Julius Caro said,
"fast" web content? how is it any faster than it usually is?

can't iOS and android do this already?

I guess you didn't even read the article:

Zeigler takes a bit of a shot at Apple's iOS apps in the blog post, stating, "If you write an app on iOS, common actions like panning and zooming the map will run twice as slow in an app compared with Safari." The implication is that Metro apps on Windows 8 will not have that kind of an issue with Internet Explorer 10-based content.

DClark said,
So IE10 is an integral component of Windows 8, therefore no reason for a ballot screen. PURE GENIUS MS.

Internet Explorer has been an integral component of Windows for quite some time now =P

DClark said,
So IE10 is an integral component of Windows 8, therefore no reason for a ballot screen. PURE GENIUS MS.

Uh, that was part of the reason for the ballot screen. It doesn't avoid the issue at all.

I'm not sure why this should surprise anyone. Isn't the WebBrowser control available within Visual Studio essentially powered by the Internet Explorer engine? I'm glad to see it getting an upgrade, but it should be expected at this point.

Funny he mentions iframes... I was actually making an HTML-based Windows 8 app for my site, http://superjonathan.com that heavily relied on them, but I didn't get far when I cancelled it in favor of going back to Project, "Is this a Bad Game?" & moving that game from the Realease Shogo tablet to Windows 8... It was going to be a part of this huge 2.1 update for my site, but that was cancelled too...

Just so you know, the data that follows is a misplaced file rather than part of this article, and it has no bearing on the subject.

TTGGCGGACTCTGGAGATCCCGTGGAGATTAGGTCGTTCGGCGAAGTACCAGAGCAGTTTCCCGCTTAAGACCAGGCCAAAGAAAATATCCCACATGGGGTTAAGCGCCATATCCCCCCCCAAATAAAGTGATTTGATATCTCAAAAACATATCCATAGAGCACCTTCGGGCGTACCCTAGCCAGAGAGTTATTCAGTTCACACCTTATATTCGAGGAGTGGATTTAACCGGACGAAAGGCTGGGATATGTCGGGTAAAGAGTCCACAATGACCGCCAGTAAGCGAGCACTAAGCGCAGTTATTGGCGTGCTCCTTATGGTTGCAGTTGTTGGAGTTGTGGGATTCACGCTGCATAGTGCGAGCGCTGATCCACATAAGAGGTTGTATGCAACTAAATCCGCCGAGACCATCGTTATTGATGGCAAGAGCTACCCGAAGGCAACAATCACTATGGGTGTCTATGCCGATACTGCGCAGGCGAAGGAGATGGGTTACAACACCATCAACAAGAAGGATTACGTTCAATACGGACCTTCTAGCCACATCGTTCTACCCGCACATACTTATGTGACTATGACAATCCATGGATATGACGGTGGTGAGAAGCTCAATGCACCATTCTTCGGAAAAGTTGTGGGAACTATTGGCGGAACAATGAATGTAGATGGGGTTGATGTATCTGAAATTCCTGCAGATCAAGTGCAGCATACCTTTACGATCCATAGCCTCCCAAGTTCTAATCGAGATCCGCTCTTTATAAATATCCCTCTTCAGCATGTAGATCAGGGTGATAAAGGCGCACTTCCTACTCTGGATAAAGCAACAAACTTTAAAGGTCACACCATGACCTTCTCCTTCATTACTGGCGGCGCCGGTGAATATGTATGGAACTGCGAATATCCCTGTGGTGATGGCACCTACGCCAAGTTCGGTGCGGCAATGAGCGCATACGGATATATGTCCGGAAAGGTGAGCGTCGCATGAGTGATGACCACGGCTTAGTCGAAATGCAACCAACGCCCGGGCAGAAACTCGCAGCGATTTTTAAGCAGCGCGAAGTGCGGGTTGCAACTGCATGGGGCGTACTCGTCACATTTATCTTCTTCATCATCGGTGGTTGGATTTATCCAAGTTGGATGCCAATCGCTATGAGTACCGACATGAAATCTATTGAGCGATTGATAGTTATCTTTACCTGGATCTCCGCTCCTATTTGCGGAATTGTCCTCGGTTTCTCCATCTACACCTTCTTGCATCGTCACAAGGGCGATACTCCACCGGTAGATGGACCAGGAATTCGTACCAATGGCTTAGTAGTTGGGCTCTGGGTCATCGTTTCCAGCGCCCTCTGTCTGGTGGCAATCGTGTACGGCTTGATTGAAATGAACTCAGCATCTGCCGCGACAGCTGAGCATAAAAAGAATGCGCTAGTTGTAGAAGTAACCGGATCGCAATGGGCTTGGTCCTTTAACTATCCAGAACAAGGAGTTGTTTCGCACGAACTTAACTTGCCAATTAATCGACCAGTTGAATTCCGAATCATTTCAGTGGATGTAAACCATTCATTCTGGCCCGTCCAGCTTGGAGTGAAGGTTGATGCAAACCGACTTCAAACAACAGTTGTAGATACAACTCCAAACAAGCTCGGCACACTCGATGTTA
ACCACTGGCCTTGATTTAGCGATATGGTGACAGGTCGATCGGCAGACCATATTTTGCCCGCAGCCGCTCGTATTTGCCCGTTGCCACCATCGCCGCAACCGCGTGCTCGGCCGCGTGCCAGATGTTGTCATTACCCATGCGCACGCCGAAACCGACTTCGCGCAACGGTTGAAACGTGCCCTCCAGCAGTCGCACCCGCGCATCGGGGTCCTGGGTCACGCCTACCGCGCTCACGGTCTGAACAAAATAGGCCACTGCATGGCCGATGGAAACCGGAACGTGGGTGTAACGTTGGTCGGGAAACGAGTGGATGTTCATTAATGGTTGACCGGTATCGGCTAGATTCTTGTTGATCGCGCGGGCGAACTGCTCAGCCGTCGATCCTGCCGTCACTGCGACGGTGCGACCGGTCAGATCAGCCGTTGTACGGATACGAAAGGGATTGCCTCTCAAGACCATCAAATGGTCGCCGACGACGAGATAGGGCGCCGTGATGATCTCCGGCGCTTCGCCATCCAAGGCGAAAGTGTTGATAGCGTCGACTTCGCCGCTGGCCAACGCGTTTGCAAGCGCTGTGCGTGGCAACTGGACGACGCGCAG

Bitaljus said,
Any chance of installing ChromeFrame and running all Metro inside it ? It will be much better performance.
Note, this is IE10's engine, not IE9.

Bitaljus said,
Any chance of installing ChromeFrame and running all Metro inside it ? It will be much better performance.

Chrome's hardware acceleration performance is nowhere near close to that of IE9's, let alone the adjustments made in IE 10.

And we cant use Webkit/Mozilla/etc rendering engine?

I smell another (stupid and idiot) monopoly lawsuit.

htcz said,
And we cant use Webkit/Mozilla/etc rendering engine?

I smell another (stupid and idiot) monopoly lawsuit.

If you use a control that uses those rendering engines, I see absolutely no reason why this would be disallowed. But here they're talking about Microsoft's development tools (Which are not Webkit / Mozilla powered...

htcz said,
And we cant use Webkit/Mozilla/etc rendering engine?

I smell another (stupid and idiot) monopoly lawsuit.

Microsoft have included a web browser control with their development tools for as long as I can remember. It hasn't been a problem in the past and I can't see why it would be now.

Melfster said,
I am really eager to see the performance of WinRT/Metro app as compared to Win32 app.

The performance is great as per DP. I should add the apps need to be very high quality. Apps in DP were really buggy. Some didnt work at all. And some crashed alot. But then again except for IE10 immersive we had almost no Native app. CP will show us the right picture of Win8

Zain Adeel said,

The performance is great as per DP. I should add the apps need to be very high quality. Apps in DP were really buggy. Some didnt work at all. And some crashed alot. But then again except for IE10 immersive we had almost no Native app. CP will show us the right picture of Win8

Some apps from what I understand in the Dev Preview would fail to open if the screen resolution wasn't up to snuff. I am hoping this has been resolve. From what I've seen that appears to be the cause of many of the issues people were having (Myself included). Or at least the believed cause.

Co_Co said,
I really hope MS does it right and takes care of all the details with a change (to metro) this big

Me to. However they've been around the block a few times, and learned from Vista so I think it'll be ok.